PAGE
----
Game: Out of the Park Baseball 14 (OOTP14)
Developer: OOTP Developments
Modes: Franchise, Online Franchise
Cool Features: Incredible contracts system, massive player and coaches database, complete customizability, plenty of add-ons, and a robust online community.
Total Score: 98/100 (A+)
• Amazing contract details (arbitration, minor league contracts, team/player options, waiver wires, Rule 5 drafts, etc.).
• Massive and accurate rosters.
• Detailed scouting and free agency, now with more complex and realistic international scouting systems.
• Massively customizeable.
• Advanced-stat friendly.
• New, cleaner interface.
• Real-time simulation options.
• International leagues.
• Online/multiplayer functionality (still haven’t had the occasion to try).
• Authentic and unilateral rule changes, as well as total customizability, if’n you dislike the AI’s random changes.
• Authentic development and declines for rookies, prospects, and veterans.
• You can get fired. Owners can die. Rules can change. The game keeps itself fresh, constantly. Loved ones go neglected.
• Many and lengthy loading screens, though it seemed to be better in OOTP14 than in 13, but maybe my expectations were what mostly changed.
• Still no BABIP for hitters. No LOB% for pitchers.
• Unpleasant in-game / game-management interface — busy, ugly, and unchanged from OOTP 11. It is more bearable, I discovered, upon enlarging the window size. Baseball Mogul still has the upper hand here.
General notes on the updates:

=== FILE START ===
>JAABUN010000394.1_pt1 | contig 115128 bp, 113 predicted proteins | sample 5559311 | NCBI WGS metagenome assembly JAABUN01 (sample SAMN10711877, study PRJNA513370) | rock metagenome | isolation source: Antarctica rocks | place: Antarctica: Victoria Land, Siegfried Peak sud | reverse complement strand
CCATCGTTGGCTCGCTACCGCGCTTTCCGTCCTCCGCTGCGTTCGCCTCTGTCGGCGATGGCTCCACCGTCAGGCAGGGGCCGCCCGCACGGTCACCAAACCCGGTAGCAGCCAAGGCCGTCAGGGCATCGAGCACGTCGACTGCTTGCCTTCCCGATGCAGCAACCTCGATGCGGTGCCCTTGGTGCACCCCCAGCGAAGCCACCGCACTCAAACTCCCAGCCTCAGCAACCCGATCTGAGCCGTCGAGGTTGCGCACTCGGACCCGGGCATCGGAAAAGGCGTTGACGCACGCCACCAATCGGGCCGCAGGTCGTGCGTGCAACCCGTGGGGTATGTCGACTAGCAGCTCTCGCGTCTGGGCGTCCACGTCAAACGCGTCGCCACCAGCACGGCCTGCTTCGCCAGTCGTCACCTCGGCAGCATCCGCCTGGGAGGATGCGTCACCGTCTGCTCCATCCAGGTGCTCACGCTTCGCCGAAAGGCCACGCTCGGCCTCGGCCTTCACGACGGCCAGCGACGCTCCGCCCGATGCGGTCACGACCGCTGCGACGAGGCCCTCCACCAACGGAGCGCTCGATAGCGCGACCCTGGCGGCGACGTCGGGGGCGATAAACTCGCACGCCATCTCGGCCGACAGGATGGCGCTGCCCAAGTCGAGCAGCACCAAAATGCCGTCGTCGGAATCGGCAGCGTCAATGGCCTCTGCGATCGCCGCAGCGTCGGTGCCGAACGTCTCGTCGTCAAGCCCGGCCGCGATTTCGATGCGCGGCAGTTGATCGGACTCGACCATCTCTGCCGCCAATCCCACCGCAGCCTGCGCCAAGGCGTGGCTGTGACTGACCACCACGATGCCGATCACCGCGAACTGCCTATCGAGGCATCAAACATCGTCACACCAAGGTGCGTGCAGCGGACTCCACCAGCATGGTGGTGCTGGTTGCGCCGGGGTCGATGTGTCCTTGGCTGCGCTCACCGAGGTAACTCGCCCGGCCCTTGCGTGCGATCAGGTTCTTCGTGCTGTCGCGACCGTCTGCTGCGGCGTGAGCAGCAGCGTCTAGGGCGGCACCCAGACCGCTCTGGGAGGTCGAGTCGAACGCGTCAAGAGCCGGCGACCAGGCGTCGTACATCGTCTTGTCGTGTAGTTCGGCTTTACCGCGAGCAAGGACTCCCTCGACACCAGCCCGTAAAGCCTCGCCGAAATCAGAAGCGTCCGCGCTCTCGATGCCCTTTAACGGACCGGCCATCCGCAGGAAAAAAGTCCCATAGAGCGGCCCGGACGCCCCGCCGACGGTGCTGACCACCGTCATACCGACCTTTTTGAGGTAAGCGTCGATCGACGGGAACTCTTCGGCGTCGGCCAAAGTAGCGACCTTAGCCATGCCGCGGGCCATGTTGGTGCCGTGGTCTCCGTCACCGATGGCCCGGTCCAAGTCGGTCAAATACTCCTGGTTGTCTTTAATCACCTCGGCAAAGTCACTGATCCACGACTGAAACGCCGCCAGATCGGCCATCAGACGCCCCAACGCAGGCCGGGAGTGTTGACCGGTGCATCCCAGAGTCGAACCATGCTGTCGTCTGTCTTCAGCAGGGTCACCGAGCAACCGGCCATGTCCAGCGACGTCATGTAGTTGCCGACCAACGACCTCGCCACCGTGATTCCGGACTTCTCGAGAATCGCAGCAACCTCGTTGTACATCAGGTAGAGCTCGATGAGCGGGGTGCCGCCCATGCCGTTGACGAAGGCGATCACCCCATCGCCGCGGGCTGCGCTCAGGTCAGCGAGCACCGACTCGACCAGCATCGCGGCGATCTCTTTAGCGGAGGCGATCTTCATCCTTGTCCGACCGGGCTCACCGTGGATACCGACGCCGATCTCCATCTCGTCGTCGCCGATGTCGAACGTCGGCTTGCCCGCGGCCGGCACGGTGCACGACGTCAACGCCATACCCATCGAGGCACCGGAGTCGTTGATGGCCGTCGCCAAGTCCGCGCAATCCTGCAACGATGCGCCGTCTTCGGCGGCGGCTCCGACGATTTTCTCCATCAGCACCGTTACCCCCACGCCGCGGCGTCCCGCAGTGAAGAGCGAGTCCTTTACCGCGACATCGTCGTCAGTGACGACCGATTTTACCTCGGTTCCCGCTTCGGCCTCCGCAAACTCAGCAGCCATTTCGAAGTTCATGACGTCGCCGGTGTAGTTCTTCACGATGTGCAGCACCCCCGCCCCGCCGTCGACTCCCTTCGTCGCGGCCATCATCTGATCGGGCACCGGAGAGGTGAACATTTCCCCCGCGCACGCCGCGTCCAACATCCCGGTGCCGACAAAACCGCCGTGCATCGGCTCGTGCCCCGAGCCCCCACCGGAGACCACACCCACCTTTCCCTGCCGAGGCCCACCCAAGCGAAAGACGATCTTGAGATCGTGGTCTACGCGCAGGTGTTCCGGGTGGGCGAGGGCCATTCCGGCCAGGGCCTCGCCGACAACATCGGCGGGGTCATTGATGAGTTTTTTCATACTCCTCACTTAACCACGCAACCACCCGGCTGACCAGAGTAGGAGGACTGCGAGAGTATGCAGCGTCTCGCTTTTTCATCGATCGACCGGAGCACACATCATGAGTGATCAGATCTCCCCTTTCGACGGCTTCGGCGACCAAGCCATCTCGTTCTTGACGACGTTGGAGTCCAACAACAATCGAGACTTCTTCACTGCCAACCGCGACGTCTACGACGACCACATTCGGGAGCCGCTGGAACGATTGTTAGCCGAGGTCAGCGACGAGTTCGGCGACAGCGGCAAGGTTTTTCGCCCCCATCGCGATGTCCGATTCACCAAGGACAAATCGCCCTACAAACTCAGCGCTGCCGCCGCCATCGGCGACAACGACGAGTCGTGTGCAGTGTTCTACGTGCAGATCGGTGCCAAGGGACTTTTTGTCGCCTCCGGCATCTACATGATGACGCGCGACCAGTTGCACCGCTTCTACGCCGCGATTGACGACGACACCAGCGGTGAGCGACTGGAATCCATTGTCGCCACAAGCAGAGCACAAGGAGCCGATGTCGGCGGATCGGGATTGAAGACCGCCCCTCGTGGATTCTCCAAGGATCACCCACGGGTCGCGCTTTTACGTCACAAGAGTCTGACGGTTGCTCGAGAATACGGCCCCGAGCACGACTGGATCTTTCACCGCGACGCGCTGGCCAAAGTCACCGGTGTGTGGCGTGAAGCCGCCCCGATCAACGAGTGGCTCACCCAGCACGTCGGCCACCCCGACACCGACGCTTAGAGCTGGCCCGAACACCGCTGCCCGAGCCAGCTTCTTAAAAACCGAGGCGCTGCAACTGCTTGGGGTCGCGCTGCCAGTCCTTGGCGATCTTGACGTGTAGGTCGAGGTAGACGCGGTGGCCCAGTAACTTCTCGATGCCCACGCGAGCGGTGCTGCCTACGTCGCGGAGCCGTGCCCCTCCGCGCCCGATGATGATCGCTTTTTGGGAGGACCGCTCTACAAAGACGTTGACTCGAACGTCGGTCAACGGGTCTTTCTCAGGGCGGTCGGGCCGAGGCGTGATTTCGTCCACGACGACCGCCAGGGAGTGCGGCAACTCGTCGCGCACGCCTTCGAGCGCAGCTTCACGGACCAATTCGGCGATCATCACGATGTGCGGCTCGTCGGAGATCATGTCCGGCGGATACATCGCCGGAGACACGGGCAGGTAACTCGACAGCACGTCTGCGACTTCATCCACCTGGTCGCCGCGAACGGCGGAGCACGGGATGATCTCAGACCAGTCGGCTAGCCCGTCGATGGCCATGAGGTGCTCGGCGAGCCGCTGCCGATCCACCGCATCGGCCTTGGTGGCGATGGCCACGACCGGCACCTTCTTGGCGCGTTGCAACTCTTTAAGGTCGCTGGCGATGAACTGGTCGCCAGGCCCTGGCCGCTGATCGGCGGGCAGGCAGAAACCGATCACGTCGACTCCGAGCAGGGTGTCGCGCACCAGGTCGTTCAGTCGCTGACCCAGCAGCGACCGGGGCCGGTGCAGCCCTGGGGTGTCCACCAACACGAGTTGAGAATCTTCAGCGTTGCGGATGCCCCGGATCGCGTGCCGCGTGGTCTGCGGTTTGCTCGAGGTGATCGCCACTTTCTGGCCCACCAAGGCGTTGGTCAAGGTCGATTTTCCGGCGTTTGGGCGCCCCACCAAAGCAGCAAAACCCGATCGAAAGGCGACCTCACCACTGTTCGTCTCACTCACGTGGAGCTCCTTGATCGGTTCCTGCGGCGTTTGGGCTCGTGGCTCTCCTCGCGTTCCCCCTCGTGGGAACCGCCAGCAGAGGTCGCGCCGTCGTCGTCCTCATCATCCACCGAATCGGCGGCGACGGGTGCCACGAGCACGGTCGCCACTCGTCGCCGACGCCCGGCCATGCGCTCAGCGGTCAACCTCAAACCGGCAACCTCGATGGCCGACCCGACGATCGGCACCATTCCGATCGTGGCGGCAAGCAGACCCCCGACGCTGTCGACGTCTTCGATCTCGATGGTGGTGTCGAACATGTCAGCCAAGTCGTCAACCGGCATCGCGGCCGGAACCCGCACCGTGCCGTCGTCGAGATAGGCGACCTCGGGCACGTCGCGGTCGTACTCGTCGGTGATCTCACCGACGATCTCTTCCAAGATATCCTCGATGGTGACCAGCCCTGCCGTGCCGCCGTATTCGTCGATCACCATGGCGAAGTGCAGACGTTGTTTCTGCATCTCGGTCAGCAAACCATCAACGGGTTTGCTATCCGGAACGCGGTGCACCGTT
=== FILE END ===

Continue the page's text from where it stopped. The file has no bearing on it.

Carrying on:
• It would be cool to have independent league stats for players out of the the MLB, much as how Baseball Mogul does it. There are supposedly “hidden” indy leagues, but I’m guessing “hidden” means they don’t exist until they poop out a player via the scouting system.
• Though pitcher’s have it, still no BABIP for hitters. I look at BABIP a lot. I would like BABIP for hitters.
• The pitching setup is MUCH easier to manage. I did not find the graphical depth chart particularly useful, but I had already become accustomed to the old depth chart / lineup system.
• Why did no one before suggest using a wider screen setting?! I used the narrow, default screen of over a year, and it allowed me to watch MLB.tv while playing, which is nice, but the screen, when made wider, rearranges in many useful ways (such as additional transaction boxes in the overview section, more and more useful displays in the in-game / game-management screen, etc.).
• Also: Keep on eye out for the add-ons. In particular, the all-in-one mod, which includes realistic faces and accurate team logos, among other things.
• The new international management system gets some getting used to, and I’m still not keen on having my Shortlist populated by dozens of low-ceiling players, but it seems more authentic than the previous system — though still a little less complicated than reality. The new international free agent period is quite fun, though I’m not sure how that spending gets allocated in my budget. I hit a wall in my int’l FA spending at one point, which is realistic, but I’m not sure if that was because I had spent so much the previous season (which would be the most realistic) or if I had merely run out of cash.
• Here is their official list of updates. I appreciate it when companies avoid abusing needy gamers by merely updating the player ratings and then slapping a new number on the title. OOTP Development genuinely improved the game.
• At some point, this game has nowhere to go but sideways. At 98 A+, this rendition of OOTP breaks the old record of 97 A+, set by none other than OOTP13.
Purchasing: ($39.99 at OOTPDevelopments.com)
Bradley writes for FanGraphs and The Hardball Times. Follow him on Twitter @BradleyWoodrum.